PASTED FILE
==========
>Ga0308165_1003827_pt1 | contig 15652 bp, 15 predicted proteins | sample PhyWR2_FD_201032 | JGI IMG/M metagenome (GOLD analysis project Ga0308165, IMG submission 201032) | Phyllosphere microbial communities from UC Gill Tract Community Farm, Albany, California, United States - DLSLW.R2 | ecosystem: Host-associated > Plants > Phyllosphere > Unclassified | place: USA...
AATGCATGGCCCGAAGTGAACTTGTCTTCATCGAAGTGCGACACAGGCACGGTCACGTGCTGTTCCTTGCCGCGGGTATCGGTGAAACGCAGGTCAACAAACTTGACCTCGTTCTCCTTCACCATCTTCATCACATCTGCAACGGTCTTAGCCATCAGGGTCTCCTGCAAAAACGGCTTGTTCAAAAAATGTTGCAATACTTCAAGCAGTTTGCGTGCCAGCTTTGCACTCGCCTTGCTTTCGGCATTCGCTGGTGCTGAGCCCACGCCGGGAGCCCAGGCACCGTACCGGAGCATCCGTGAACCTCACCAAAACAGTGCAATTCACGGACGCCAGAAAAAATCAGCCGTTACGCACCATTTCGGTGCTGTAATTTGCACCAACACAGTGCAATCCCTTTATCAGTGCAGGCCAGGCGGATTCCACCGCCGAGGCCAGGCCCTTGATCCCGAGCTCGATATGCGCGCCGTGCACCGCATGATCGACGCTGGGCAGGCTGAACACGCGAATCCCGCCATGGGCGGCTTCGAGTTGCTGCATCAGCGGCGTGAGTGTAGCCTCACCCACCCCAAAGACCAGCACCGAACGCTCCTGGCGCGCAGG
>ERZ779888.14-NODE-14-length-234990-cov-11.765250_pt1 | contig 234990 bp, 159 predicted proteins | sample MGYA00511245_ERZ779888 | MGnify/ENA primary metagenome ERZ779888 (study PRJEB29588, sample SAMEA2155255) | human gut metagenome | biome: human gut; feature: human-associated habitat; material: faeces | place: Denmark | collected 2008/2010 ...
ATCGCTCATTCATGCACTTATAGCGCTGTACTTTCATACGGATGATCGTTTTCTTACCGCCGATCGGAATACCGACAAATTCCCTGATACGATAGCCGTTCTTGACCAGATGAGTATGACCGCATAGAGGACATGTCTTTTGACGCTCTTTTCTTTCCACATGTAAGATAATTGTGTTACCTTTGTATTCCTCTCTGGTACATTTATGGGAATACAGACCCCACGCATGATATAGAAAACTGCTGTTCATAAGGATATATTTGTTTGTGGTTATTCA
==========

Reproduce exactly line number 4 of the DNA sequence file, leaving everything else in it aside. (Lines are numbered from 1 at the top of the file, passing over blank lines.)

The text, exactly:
ATCGCTCATTCATGCACTTATAGCGCTGTACTTTCATACGGATGATCGTTTTCTTACCGCCGATCGGAATACCGACAAATTCCCTGATACGATAGCCGTTCTTGACCAGATGAGTATGACCGCATAGAGGACATGTCTTTTGACGCTCTTTTCTTTCCACATGTAAGATAATTGTGTTACCTTTGTATTCCTCTCTGGTACATTTATGGGAATACAGACCCCACGCATGATATAGAAAACTGCTGTTCATAAGGATATATTTGTTTGTGGTTATTCA